LONDON, May 10 (Reuters) - The England and Wales Cricket Board (ECB) should "hang their heads in shame" over their sacking of coach Peter Moores, according to former captain Alec Stewart.
Moores was dismissed on Saturday shortly after Andrew Strauss was appointed England's director of cricket, though reports of his sacking were leaked during the team's washed-out one-dayer against Ireland on Friday.
Moores, who also spent two year as coach between 2007 and 2009, bore the brunt of criticism for a dismal World Cup, in which England failed to progress from the group stages, and the drawn test series against the West Indies.
"The fact that all these leaks came out the day before the man was officially told -- you've got to show a bit of respect to employees," Stewart, England's most capped test cricketer, told the BBC.
England assistant coach Paul Farbrace will take charge for the two-test series against New Zealand which begins on May 21 but Stewart said appointing a permanent successor quickly was vital.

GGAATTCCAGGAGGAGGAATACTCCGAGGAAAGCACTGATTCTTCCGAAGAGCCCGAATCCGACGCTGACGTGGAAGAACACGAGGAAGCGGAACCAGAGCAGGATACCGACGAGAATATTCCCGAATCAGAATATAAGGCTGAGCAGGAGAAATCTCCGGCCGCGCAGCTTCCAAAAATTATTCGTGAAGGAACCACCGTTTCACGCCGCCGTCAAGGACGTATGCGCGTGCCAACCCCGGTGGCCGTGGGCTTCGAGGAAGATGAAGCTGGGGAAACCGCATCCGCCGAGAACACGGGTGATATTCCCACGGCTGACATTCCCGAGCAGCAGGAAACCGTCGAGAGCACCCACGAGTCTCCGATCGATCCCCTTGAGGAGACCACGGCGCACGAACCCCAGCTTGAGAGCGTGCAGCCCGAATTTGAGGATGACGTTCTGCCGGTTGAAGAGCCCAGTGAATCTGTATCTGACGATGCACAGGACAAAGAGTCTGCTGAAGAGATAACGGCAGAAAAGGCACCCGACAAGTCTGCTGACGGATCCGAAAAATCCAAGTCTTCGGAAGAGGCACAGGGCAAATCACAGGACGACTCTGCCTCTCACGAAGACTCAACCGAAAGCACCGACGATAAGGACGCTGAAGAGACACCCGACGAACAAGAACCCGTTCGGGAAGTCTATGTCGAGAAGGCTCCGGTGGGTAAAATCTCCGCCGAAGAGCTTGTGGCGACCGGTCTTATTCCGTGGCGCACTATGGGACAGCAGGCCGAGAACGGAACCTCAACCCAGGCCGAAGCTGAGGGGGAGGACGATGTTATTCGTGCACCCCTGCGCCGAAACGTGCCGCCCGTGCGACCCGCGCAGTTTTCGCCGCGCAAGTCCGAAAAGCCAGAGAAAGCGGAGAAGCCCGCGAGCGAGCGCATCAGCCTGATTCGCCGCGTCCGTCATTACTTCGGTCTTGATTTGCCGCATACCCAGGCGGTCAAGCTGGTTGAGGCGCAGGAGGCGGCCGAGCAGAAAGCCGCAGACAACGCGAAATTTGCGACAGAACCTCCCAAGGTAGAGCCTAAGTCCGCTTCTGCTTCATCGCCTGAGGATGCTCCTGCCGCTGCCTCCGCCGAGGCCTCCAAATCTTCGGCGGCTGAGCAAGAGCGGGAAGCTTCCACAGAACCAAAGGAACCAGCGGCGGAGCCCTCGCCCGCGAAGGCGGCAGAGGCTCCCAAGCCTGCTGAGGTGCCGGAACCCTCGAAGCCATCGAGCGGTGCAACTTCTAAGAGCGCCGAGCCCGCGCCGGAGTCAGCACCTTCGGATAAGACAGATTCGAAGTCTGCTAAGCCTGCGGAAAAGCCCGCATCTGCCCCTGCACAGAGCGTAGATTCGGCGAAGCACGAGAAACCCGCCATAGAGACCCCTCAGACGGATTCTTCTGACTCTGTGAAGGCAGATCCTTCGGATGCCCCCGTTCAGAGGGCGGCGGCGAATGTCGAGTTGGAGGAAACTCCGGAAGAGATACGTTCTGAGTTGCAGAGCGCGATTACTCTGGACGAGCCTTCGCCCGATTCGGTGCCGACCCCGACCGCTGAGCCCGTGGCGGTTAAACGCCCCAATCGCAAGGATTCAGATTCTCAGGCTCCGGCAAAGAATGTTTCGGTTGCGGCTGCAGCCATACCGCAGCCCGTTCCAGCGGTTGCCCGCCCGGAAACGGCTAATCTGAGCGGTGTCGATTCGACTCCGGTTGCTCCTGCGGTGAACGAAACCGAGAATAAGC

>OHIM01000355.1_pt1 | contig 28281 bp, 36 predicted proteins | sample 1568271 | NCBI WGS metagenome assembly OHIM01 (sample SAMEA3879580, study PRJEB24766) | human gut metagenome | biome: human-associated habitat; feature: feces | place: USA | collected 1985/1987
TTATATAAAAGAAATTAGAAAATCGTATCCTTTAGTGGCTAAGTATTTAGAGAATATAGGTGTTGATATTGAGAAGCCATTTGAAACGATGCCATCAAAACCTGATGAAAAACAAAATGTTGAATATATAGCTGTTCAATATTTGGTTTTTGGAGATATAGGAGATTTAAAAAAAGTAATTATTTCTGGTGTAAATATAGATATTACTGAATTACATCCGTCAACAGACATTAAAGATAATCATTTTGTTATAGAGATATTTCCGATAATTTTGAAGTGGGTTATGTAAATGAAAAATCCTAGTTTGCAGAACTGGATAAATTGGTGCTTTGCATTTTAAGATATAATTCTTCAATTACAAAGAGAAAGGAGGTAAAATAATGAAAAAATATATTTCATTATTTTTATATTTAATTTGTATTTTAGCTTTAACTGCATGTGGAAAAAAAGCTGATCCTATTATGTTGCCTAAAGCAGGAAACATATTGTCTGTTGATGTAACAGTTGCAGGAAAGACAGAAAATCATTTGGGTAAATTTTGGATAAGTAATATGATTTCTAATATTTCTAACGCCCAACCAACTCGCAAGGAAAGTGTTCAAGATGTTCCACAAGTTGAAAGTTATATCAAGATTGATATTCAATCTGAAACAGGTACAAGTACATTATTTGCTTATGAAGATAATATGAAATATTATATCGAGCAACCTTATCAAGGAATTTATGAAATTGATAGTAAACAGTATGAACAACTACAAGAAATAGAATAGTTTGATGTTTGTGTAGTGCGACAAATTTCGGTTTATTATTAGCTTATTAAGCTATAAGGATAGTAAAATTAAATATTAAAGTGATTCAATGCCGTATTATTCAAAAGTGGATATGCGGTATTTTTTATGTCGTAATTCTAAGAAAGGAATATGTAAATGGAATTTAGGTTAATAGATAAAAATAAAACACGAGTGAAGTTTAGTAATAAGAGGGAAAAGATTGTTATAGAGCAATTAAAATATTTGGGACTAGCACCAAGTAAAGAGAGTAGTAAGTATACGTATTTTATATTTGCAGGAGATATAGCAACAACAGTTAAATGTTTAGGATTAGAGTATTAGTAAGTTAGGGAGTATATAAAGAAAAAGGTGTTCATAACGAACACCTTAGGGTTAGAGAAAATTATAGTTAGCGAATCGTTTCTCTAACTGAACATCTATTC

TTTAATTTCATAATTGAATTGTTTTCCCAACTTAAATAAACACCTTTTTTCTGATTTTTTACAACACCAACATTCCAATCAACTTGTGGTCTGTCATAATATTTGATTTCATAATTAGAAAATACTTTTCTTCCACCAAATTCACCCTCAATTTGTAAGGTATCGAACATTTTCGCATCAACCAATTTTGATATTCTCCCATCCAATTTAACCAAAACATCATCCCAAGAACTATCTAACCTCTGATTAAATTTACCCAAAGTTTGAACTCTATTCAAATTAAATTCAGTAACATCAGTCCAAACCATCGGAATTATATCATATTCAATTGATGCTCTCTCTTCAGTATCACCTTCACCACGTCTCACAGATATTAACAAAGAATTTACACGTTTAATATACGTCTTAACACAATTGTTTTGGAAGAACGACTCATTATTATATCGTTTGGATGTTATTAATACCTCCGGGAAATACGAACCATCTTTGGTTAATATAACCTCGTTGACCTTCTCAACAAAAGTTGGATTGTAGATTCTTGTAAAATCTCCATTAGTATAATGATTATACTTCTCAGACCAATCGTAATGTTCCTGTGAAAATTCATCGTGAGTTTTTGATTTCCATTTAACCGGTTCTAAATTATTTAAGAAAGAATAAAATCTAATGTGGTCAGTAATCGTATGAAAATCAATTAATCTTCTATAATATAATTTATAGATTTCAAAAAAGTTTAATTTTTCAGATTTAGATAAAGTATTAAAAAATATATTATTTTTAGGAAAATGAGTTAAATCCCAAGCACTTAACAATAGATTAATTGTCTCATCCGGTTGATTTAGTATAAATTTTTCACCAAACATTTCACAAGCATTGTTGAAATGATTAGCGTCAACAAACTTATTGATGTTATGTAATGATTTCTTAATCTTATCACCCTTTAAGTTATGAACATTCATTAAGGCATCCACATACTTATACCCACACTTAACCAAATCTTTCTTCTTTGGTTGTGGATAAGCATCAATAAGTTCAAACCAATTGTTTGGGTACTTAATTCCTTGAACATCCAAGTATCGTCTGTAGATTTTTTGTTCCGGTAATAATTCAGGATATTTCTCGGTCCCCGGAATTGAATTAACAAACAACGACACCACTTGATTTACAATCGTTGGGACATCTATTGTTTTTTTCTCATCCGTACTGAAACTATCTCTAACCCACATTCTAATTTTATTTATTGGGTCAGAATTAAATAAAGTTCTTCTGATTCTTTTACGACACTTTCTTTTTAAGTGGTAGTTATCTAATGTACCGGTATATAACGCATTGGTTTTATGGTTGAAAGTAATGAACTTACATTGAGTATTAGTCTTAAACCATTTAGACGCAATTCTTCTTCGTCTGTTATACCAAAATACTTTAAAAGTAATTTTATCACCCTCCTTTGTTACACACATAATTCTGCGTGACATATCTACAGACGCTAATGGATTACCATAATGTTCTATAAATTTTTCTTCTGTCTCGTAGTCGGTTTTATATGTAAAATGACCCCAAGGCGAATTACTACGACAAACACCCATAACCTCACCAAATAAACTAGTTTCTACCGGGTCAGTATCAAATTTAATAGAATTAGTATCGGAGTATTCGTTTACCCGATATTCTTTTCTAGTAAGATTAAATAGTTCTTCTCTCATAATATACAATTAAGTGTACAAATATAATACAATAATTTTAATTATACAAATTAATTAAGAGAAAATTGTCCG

"There are a couple of names being bandied about, both Australians, Jason Gillespie, Justin Langer.
"They've either got someone lined up already, to have made this decision, or they're going to have to find someone pretty quick."
Stewart was also touted as a possible candidate for the director of England cricket role but said the appointment of former captain Strauss was an astute move ahead of the Ashes series starting on July 8.
"He's captained his country and when you're captain you make bold decisions, you make brave decisions, you make decisions you believe in," Stewart said.
"I don't take it that Andrew Strauss is a 'yes' man or he's too close to that dressing room. If he has to be cut-throat then he will be.
"It's going to be tough. Australia are the best side in the world. They're going to start as the underdogs, but the underdogs do sometimes win."
Former England captain Michael Vaughan said the dismissal of Moores, who won 19 of his 52 matches in charge across all formats of the game, was "disgraceful", adding that the ECB needed to demonstrate some "quiet authority and integrity".
(Reporting by Tom Hayward, editing by Ed Osmond)